April fund sales jump to £2.8bn, but UK shares drag

Net sales of UK retail investment funds hit £2.8 billion in April this year, the highest level since August 2021, driven by demand for global equity and bond tracker funds in a busy ISA season — but consumers continued to spurn UK stock funds, according to the latest data from the Investment Association.

Miranda Seath, Director, Market Insight & Fund Sectors at the Investment Association, said: “The sharp rise in inflows can partly be attributed to the new tax year, with strong ISA sales during April as investors sought to maximise their personal allowances.

“Tracker fund sales reached a new record of £3.8 billion in April, a significant result after the toughest two years for fund flows the industry has ever seen.”

Investors looking for low-cost exposure to high-flying US tech stocks helped drive the inflows, according to Laith Khalaf, head of investment analysis at Salford-based investment platform AJ Bell, who said: “A lot of the positive inflows in April came from global equity and fixed income funds.

“Global equity funds offer a simple way for investors to gain access to international markets and have performed very well this year, driven higher by the likes of Nvidia, Microsoft, Alphabet and chums.

“Big flows into fixed income suggest investors are anticipating interest rate cuts and are locking into current high rates while also hoping to ride the capital appreciation lower yields would deliver to bonds.”

On the downside, investor interest in UK stock funds waned further.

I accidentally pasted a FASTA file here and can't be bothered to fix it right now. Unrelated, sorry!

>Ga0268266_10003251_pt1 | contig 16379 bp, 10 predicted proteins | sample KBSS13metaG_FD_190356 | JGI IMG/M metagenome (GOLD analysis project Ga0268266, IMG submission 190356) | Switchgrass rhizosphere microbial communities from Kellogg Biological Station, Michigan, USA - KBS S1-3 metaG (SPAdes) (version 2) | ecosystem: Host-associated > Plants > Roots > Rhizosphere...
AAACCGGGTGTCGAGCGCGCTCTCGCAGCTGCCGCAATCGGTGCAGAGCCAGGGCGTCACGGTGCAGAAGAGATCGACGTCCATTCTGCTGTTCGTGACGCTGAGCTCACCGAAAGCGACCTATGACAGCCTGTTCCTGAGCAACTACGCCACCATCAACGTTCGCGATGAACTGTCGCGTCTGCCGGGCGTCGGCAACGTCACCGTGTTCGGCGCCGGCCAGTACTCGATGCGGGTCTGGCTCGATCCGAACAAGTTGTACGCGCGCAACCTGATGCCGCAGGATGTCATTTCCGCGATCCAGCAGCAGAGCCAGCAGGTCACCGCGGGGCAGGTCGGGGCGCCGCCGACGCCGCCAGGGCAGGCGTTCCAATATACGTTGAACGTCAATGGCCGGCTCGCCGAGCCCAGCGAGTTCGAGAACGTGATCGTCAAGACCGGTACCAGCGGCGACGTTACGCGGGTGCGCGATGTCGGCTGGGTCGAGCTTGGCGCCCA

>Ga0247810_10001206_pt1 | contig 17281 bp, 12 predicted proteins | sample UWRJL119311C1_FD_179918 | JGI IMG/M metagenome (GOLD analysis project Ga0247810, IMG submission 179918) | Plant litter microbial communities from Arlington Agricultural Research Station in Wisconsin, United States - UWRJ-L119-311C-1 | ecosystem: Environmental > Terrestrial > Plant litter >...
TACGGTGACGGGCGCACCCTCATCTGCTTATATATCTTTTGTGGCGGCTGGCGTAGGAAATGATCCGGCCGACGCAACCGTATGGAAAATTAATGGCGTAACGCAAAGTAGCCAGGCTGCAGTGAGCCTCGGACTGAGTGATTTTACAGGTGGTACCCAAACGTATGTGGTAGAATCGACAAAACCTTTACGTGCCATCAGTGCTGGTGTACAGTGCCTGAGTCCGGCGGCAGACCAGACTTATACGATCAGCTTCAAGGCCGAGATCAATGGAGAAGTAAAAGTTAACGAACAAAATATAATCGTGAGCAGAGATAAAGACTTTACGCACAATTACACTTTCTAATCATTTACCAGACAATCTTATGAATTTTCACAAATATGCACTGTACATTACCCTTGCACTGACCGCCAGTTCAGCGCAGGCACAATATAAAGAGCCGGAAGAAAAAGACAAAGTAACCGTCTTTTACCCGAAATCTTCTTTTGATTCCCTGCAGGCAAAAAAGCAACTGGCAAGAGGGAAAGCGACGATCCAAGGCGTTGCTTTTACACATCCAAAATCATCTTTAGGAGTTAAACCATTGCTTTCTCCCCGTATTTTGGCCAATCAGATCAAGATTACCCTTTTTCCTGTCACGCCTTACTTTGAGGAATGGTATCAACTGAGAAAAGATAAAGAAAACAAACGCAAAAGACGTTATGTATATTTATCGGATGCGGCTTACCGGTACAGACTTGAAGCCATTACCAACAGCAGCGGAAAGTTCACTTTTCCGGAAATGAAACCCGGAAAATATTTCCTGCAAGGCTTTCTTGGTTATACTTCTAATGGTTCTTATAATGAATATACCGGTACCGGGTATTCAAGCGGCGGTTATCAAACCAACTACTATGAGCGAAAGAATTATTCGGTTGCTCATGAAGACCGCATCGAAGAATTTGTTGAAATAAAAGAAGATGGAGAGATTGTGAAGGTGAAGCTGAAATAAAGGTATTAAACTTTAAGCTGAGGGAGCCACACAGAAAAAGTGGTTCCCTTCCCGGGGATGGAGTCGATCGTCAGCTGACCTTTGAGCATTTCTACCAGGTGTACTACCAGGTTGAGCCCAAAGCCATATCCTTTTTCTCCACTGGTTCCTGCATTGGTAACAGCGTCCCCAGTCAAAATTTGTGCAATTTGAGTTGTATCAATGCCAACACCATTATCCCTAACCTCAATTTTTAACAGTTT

“UK equity funds continued their slow, sad decline with a £1.3 billion outflow,” said Khalaf.

AJ Bell has already signalled its opposition to government plans to introduce a “British ISA” that would make it more attractive to invest in UK-listed companies.

“The government is going to need a much bigger bazooka if it wants to reverse the diminishing demand for the UK stock market,” said Khalaf.

“A cut to stamp duty on UK shares would be one bold step which could help catalyse greater levels of investment in UK plc.

“Active funds remain under the passive cosh too, and fund managers will be wondering how much longer they have to endure this freefall before they hit rock bottom.

“There were £3.8 billion of retail inflows into index trackers in April, which spells a £1 billion outflow from active funds.

“The ongoing shift towards passive investing has been partly driven by the melt-up of the biggest stocks in the US market producing strong performance from index trackers.

“Investors are now more benchmark aware, cost conscious, and many just want a simple option to plonk in their pension. Passive funds very much fit the bill.”